Students at any academic level in America today may need extra support to accommodate learning differences and/or disabilities. They may be eligible for special education services under federal law via the Individuals with Disabilities Education Act (IDEA) and/or the Rehabilitation Act of 1973. If eligible via IDEA, a student will have an individualized education plan (IEP), while a student who is eligible via the Rehabilitation Act of 1973 will have a 504 plan (named for Section 504 of the Act wherein special education services are outlined). Both IEPs and 504 plans are formal documents that provide education-related information and outline varying accommodations and/or modifications for students with special needs, but they have similarities and differences. That said, though each plan is covered differently by federal law and is applied in different ways, the overarching goal of both of these special education plans is to help students thrive within a school environment.
IDEA AND IEPs
Special education in the United States is governed by IDEA. IDEA, formerly known as the Education for All Handicapped Children Act, was enacted in 1975 to guarantee a free and appropriate public school education for all eligible students who are three to 21 years of age. In 2019–20, according to the National Center for Education Statistics, the number of people who received special education services under IDEA was 7.3 million–about 14% of all public school students. Among students receiving special education services, the most common category of disability (33%) was specific learning disabilities. IDEA-eligible students receive IEPs.
An IEP is an in-depth, comprehensive record that outlines a student’s educational needs and services. It includes information about any medical diagnoses or other scientific determinations that point to specific needs. Further, it lists recommended services relative to the student’s unique qualifying factors. It is based on a complete evaluation of the student and is a legally binding document that can be applied for any and all students in need of special education services.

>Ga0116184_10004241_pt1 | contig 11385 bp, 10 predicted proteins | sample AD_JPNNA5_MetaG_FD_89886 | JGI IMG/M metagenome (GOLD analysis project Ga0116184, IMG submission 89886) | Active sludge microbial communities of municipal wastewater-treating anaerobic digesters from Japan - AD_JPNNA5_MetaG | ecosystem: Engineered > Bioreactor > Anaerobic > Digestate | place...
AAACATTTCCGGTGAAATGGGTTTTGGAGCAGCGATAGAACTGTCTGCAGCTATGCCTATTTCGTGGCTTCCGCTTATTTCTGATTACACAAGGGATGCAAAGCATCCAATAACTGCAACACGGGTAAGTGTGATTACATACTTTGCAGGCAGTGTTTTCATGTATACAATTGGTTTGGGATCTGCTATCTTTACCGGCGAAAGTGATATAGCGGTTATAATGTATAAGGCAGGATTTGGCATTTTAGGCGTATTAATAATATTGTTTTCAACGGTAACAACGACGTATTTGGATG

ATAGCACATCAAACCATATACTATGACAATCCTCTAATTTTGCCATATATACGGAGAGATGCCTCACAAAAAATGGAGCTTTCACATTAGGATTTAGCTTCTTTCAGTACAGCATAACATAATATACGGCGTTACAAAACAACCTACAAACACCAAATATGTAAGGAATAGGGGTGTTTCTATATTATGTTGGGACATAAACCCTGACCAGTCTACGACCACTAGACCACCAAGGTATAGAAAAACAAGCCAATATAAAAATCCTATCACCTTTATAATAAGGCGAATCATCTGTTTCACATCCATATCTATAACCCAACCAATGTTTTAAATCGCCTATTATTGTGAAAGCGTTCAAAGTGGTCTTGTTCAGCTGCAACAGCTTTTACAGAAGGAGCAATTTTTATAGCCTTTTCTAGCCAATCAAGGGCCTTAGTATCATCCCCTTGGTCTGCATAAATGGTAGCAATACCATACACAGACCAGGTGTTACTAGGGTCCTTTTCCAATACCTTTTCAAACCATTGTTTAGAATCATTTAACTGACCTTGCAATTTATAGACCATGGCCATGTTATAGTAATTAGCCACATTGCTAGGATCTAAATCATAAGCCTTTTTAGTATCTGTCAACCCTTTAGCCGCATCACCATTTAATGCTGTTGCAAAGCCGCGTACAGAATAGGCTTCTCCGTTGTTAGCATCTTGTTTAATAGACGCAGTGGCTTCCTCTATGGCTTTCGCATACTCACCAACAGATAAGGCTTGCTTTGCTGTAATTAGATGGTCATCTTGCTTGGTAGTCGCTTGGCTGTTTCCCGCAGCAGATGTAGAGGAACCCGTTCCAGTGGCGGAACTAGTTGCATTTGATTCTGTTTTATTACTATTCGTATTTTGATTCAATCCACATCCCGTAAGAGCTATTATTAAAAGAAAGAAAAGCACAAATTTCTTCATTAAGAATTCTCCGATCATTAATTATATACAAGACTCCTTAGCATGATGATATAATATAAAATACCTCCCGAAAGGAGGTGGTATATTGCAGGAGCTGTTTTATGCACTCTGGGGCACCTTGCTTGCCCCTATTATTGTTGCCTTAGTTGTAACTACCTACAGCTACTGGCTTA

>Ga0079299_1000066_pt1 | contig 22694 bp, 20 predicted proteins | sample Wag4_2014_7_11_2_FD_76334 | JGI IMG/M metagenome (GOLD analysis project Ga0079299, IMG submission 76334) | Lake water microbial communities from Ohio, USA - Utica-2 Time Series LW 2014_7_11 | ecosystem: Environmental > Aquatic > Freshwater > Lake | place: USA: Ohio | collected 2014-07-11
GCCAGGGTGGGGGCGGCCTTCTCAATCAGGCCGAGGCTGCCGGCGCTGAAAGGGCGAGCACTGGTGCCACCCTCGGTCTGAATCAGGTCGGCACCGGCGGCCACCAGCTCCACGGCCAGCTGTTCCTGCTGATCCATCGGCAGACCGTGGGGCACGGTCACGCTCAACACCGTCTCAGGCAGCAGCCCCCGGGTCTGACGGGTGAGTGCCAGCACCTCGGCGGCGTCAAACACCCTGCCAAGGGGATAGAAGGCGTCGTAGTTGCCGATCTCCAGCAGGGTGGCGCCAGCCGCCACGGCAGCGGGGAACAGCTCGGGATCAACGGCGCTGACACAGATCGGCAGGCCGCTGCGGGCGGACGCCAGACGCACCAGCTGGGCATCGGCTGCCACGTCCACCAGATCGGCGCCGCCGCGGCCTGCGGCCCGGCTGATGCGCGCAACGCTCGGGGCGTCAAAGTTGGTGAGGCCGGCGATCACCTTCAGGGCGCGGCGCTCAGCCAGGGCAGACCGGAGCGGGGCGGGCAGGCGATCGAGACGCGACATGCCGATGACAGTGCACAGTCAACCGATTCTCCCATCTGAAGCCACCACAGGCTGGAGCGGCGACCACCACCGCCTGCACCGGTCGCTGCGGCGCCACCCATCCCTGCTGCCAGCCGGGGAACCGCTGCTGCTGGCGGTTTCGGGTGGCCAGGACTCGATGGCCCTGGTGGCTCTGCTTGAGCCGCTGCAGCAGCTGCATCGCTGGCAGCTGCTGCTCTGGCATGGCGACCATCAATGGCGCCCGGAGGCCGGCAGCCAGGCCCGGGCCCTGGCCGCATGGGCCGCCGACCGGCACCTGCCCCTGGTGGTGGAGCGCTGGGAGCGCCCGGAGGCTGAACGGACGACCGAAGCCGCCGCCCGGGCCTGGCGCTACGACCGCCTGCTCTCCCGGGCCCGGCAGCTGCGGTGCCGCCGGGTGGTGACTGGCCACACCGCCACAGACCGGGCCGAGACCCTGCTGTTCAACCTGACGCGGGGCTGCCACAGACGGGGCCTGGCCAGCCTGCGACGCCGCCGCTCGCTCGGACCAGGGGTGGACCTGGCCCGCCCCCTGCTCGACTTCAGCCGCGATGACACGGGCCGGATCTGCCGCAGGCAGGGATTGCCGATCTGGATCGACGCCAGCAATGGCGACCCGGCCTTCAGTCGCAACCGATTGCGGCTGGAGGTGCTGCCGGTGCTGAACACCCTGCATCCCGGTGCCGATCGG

THE REHABILITATION ACT OF 1973 AND 504 PLANS
The Rehabilitation Act of 1973 prohibits discrimination against people with disabilities in programs conducted by federal agencies and those receiving federal financial assistance. Section 504 of the Act protects the rights of students with disabilities. The US Department of Education (DoE) notes that it “enforces Section 504 in programs and activities that receive [federal] financial assistance…. Recipients of this assistance include public school districts, institutions of higher education, and other state and local education agencies.” Students covered by Section 504 of the Act receive 504 plans.
A 504 plan deals specifically with how learning will progress for students who are able to participate within general education classrooms, but still need additional support. 504 plans can be used to provide special education services to students who are not eligible for those services via IDEA. They are applied as needed (though they can be reviewed and renewed annually, just like IEPs). Though everything included in a 504 plan also can be outlined in an IEP, the opposite is not possible; IEPs can require services and supports that a 504 plan cannot.
There is an interrelationship between IDEA with IEPs and Section 504 of the Rehabilitation Act of 1973 with 504 plans. If your student is eligible for special education services, understanding the similarities and differences between IEPs and 504 plans is very important. Knowing how both can help your students get formal help can provide the peace of mind you need.
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